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It might not have been a star turn, but Baltimore had a strong supporting role at Sunday's Emmy Awards telecast. And it extended beyond the city's well documented ties to the series named best drama and comedy, AMC's "Mad Men" and ABC's "Modern Family."

Baltimore Friends School graduate Bucky Gunts won the prestigious award for best direction in a variety, comedy or music special for his work on the opening ceremonies of the Winter Olympics on NBC.

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Each of the nominees was featured in a short video answering the question of what they wanted to be when they were growing up.

"My first choice was a Baltimore Orioles baseball player," Gunts said in his video. His "second choice," he said, was to be in the TV business "like my dad."

His father, the late Brent Gunts, was a pioneering figure in Baltimore television as vice president and general manager of WBAL-TV. He gave Bucky his first job.

The video made for a nice moment – as did Gunts' classy acceptance speech saying what an honor it is to direct at the Olympics. He beat out directors of "The Kennedy Centers Honors" and "The 63rd annual Tony Awards" – both excellent productions – among others.

Rickey Gervais, who presented the award, had a little fun with Bucky's name, saying, "We are all Bucky Gunts."

Matthew Weiner, Baltimore native and creator of the "Mad Men," won one of the two biggest Emmys of the night for his acclaimed AMC drama about Madison Avenue in the 1960s.

"We're now in our fourth season. I didn't think we'd get through even half of one," Weiner said in accepting the award. "I just feel very honored to be here."

Weiner also took home an Emmy for best writing in a drama for the episode, "Shut the Door, Have a Seat." He shared it with Erin Levy, a staff writer on the show.

"You Don't Know Jack," an HBO docu-drama on the life of Dr. Jack Kevorkian, won two prestigious Emmys – Al Pacino for best acting in a movie or mini-series and Adam Mazer for best writing.

The film was directed by Barry Levinson, who was nominated but did not win for his work behind the camera. But Pacino's words from the stage had to soften the loss for Levinson who was in the audience at the Nokia Theatre in Los Angeles.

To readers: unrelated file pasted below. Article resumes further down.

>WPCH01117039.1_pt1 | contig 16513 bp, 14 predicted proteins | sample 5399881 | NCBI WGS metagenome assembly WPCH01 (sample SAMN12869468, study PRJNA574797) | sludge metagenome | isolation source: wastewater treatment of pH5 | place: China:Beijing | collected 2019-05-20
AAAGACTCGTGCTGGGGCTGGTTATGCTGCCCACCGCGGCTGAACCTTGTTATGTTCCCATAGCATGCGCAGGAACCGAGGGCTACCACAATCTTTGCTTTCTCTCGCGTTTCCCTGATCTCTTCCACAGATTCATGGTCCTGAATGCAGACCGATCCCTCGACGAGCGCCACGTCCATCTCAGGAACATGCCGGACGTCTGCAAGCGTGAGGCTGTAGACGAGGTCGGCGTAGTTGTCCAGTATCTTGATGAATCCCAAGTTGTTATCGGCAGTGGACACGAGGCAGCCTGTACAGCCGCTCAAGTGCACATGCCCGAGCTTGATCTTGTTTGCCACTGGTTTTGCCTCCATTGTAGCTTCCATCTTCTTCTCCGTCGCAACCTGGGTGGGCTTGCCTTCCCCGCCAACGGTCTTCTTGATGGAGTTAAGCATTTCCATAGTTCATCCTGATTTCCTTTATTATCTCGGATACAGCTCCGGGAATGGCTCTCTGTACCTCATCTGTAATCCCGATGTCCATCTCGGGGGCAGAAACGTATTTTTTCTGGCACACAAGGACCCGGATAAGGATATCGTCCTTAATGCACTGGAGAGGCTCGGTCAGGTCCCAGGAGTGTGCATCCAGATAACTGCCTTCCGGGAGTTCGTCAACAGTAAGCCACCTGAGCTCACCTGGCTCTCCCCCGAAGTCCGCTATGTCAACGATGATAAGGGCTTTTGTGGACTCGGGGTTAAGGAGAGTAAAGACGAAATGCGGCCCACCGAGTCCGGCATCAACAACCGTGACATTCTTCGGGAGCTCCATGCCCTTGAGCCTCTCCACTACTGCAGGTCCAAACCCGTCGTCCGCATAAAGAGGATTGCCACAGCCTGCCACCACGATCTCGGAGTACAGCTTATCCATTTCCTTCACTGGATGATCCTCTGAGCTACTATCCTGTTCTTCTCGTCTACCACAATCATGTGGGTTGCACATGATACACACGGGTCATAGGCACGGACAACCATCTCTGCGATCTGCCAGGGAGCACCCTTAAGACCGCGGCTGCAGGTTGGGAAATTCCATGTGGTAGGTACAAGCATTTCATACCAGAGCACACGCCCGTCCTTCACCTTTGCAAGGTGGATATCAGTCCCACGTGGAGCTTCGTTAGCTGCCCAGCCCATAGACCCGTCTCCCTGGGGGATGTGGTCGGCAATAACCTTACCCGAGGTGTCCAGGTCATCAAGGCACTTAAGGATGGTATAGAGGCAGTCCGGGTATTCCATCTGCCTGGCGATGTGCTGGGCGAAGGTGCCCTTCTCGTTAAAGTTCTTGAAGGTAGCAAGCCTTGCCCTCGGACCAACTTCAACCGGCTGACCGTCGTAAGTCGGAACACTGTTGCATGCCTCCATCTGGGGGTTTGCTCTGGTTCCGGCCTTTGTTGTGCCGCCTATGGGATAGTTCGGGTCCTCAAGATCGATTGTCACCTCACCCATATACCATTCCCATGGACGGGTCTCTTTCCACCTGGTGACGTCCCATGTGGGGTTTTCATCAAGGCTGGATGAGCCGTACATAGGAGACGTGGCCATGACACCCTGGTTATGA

"I had one the greatest directors, one of the great directors of all time, Barry Levinson. I wouldn't be here without Barry," Pacino said.

Levinson and Steve Lee Jones, who grew up in Pikesville, were executive producers on the movie.

Julie Bowen, who grew up in Ruxton and is now featured in ABC's "Modern Family," lost out in the competition for best supporting actress in a comedy to the heavily favored Jane Lynch, of the Fox musical "Glee."

But Bowen was all over the place in last night's telecast. She was interviewed on the red carpet before the show, captured in reaction shots as the executive producers accepted a writing award, and featured in a short video skit with George Clooney.

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"Modern Family" and "Glee," which have re-invigorated the network sitcom formula, were locked in a back and forth Emmy duel in the early going. "Modern Family" took the first two Emmys for comedy writing by executive producers Steven Levitan and Christopher Lloyd and best supporting actor in Eric Stonestreet.

But then, "Glee" took the next two — for Lynch as best supporting actress and best direction. In the latter, Ryan Murphy beat out Jason Winer, another Baltimore Friends School graduate, who had already won a Golden Globe and Directors Guild of America Award for his direction of the pilot for "Modern Family." Winer is also an executive producer on the show.

"Modern Family" won out in the end, though, taking home the Emmy as best comedy. The telecast closed with Bowen and Winer front and center onstage with cast and crew. A happy ending for Baltimore.

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